After 31 years, Rabbi Sara Rae Perman is hanging up her tallit. The soon-to-be rabbi emerita of Congregation Emanu-El Israel explained that she is leaving the Greensburg-based pulpit because “it’s time.”
For now, Perman plans on staying in the area “tentatively,” working with her not-yet-appointed successor and remaining active in community causes such as the Westmoreland Diversity Coalition and the steering committee to the advisory board of the National Catholic Center for Holocaust Education at Seton Hill University.
Other involvements are “on the list,” she said, “but at the moment I’m trying to do the work that I have to do, and that’s basically it.”
When Perman steps down from her position on June 30, 2017, much will have changed since she took the Reform congregation’s helm in 1987.
“For one thing, there is a better acceptance of women in the rabbinate,” she said. “When I was applying for the position, there were no other women serving in congregations in Western Pennsylvania. Now there are at least a half dozen women serving in pulpits.”
Also of positive note, she mentioned, is an increase in Hebrew competency at Emanu-El Israel.
“I have seen the congregation become more Hebrew literate in terms of being able to read Hebrew and participate,” Perman said. “There are definitely more Hebrew-reading congregants; they may not understand everything they read, but they are more Hebrew literate.”
Such gains have come with certain losses, particularly in congregational size.
“When I came, it was maybe 120 families. Twenty years ago, we had 50 kids in the religious school,” she said. “We have six kids in the religious school at the moment.”
According to recent estimates, Emanu-El Israel has between 75 and 80 family members. Such downward trends are occurring “across the board,” noted the spiritual leader, who describes the region as “an aging community overall.”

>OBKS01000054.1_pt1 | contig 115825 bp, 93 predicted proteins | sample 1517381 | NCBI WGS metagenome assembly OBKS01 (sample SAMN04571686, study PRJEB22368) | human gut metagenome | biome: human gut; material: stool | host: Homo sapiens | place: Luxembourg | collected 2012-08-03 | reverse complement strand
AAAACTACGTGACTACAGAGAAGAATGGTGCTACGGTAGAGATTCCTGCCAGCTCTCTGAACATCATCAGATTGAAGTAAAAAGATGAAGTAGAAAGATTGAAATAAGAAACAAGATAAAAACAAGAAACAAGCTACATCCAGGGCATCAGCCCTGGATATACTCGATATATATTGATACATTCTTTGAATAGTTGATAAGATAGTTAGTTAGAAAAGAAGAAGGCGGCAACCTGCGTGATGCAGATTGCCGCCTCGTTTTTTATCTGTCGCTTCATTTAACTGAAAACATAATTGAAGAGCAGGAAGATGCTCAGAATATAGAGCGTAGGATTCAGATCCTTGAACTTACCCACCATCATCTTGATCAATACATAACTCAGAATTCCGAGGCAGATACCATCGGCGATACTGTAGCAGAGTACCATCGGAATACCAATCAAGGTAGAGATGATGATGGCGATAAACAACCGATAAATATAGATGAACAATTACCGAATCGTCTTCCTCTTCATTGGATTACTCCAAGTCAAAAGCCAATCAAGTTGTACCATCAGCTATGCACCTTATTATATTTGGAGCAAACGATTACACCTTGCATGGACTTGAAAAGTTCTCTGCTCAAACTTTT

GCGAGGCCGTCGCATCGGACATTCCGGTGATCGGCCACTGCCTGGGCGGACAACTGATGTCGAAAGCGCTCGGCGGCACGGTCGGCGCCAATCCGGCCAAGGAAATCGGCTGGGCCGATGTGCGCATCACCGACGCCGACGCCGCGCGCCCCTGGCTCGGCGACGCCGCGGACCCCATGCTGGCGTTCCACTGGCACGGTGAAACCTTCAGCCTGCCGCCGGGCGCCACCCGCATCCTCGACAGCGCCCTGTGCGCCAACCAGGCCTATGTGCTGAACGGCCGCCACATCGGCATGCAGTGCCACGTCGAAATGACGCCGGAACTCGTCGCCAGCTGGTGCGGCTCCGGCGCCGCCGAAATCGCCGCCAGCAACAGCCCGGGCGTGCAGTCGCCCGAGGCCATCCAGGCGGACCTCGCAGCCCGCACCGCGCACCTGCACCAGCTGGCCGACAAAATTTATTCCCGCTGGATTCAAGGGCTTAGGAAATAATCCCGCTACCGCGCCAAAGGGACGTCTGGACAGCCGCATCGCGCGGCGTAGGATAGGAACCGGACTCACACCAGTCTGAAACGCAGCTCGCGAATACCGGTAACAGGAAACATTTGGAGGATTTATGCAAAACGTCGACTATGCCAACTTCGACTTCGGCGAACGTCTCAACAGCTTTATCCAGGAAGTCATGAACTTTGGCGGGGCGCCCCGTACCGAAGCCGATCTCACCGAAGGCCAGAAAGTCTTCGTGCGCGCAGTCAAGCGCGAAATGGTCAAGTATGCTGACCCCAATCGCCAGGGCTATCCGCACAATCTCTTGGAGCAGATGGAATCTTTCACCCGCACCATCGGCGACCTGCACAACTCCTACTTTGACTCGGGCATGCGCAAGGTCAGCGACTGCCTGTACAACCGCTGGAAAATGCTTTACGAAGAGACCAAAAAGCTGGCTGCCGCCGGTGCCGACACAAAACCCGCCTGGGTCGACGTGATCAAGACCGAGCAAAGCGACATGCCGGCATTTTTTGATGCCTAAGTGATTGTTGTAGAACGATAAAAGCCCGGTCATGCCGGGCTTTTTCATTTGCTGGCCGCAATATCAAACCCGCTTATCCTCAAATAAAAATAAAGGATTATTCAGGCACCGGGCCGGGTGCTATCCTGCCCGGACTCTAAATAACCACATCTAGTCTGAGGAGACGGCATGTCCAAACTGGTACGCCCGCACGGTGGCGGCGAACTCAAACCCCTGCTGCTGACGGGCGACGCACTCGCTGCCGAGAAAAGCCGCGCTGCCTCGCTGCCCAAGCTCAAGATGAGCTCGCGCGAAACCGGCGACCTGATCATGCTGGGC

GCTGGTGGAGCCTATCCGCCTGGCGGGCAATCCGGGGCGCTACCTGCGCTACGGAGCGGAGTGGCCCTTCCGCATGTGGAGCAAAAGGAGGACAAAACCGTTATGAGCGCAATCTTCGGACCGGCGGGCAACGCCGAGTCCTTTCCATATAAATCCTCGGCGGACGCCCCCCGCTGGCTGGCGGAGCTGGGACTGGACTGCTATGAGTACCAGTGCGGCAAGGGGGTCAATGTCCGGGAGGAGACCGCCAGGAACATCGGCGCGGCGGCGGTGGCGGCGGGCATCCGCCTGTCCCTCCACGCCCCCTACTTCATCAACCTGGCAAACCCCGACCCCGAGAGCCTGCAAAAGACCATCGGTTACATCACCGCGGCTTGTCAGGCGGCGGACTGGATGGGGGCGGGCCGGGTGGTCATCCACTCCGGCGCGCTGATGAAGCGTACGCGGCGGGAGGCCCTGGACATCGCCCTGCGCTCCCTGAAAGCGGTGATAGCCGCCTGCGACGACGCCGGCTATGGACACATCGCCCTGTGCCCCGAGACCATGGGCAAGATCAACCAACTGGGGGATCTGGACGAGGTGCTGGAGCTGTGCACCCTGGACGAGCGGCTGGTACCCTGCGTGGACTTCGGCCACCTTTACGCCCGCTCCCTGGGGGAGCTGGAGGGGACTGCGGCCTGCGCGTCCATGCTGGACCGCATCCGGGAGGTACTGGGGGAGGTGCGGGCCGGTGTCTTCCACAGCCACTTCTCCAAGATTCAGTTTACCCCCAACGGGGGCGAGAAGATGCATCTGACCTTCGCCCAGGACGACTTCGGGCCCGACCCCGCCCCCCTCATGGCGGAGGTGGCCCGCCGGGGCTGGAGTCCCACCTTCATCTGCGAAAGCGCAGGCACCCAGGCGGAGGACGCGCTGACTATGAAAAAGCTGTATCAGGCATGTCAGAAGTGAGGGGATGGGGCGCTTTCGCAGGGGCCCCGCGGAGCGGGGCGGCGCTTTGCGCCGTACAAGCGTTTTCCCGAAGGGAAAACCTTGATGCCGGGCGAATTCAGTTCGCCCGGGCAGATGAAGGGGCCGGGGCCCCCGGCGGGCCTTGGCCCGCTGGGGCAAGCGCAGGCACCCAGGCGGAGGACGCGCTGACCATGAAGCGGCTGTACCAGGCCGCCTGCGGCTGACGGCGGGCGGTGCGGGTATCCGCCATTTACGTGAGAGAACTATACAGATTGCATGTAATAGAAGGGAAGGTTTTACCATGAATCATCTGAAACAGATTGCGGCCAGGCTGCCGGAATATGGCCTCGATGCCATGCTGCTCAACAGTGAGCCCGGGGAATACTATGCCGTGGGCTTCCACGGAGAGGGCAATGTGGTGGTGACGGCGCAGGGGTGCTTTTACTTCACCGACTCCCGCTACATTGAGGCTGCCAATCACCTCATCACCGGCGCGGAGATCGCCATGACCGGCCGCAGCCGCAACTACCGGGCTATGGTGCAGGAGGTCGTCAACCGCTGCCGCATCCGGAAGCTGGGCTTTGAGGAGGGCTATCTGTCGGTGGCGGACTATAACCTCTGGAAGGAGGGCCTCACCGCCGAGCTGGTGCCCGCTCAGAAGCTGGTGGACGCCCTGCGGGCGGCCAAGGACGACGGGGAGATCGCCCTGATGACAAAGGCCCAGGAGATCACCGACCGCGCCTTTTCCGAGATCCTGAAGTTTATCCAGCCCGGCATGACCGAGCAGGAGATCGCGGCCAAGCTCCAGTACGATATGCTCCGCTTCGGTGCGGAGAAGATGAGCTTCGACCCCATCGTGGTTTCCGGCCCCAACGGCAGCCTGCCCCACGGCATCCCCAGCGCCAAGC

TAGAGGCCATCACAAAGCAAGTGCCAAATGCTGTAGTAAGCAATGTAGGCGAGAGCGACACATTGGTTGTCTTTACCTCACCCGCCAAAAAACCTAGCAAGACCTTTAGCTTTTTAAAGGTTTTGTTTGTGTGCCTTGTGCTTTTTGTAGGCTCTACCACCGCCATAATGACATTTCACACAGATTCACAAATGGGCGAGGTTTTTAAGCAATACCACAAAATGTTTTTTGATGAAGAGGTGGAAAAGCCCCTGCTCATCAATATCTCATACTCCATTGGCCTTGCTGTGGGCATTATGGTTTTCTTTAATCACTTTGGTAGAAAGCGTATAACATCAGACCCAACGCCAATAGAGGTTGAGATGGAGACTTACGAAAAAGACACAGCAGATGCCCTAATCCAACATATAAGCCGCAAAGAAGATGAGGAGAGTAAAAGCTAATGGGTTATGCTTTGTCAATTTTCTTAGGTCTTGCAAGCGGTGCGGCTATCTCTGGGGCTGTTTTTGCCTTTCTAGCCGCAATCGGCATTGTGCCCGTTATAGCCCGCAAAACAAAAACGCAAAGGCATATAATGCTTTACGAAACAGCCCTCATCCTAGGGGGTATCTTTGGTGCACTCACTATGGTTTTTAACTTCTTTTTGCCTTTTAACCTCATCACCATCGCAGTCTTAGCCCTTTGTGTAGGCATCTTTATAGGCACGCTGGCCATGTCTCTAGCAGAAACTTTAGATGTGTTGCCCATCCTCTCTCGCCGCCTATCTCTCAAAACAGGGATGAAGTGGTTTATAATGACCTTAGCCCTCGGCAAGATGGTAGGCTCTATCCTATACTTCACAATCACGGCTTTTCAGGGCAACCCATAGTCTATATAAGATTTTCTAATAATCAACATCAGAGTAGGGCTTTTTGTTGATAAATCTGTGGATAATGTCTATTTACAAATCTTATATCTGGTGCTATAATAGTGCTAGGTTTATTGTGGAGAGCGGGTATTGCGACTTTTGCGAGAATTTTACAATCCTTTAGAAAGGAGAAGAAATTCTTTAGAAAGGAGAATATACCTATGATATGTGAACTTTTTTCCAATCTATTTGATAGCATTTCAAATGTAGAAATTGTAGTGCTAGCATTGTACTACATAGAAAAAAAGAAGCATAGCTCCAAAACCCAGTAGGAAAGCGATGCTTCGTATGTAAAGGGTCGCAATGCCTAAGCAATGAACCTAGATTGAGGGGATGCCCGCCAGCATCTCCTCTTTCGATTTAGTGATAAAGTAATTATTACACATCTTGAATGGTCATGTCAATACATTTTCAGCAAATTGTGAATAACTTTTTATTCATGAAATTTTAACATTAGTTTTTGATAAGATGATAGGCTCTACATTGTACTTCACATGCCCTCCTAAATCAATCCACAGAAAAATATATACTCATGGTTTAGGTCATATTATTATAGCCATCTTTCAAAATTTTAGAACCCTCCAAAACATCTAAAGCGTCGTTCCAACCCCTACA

And while the area’s population has matured, certain attitudes have aged as well.
“How the rabbi is seen has sadly changed in many respects,” said Perman. “I don’t think there’s the same respect for the rabbi as leader of the Jewish community. It’s not just about Greensburg, it’s across the community.”
The reason for such shift is unknown, she said. “I don’t know if we did it to ourselves by trying to be warmer or more welcoming. For one thing, there are very few rabbis that I would classify as the great leaders like we used to have.”
Rabbis Rick Jacobs, president of the Union for Reform Judaism, and David Saperstein, former director and chief legal counsel at the Union for Reform Judaism’s Religious Action Center, have both been “major” leaders, said Perman, but rabbis with the likeness of Arthur Lelyveld, Balfour Brickner and Solomon Freehof are few and far between.
“You’d mention their names and there was such awe and respect from lay people, and they were leaders and willing to take a stand,” she said. “And I’m not saying there aren’t people out there. There’s some wonderful scholarship going on, and people putting themselves on the front lines. But in terms of how we are seen by lay people, it’s different from how the previous generation was seen.”
Only recently has she begun to consider her legacy.
She is currently working with congregants on a “retirement ritual.” The practice, she explained, will include both study and social action. Aspects of it will be similar to the roughly 150 bags that she and congregants prepare biannually for Meals on Wheels.
Perman’s contributions to Greensburg and the Greater Westmoreland area are laudable, said Rabbi Sharyn Henry of Rodef Shalom Congregation.
“I have always looked at Sara as a wonderful collaborator. She made great connections with her neighbors in that part of the city,” said Henry, who went on to praise Perman for her positivity and constantly smiling face.
Rabbi Jessica Locketz was equally effusive in her praise.
“Throughout my years in Pittsburgh she has been a wonderful colleague, a source of wisdom and insight,” said the associate rabbi and director of education at Temple Emanuel of South Hills.
Echoing such sentiment, Henry added, “I have always had a lot of respect for her.”
Adam Reinherz can be reached at firstname.lastname@example.org.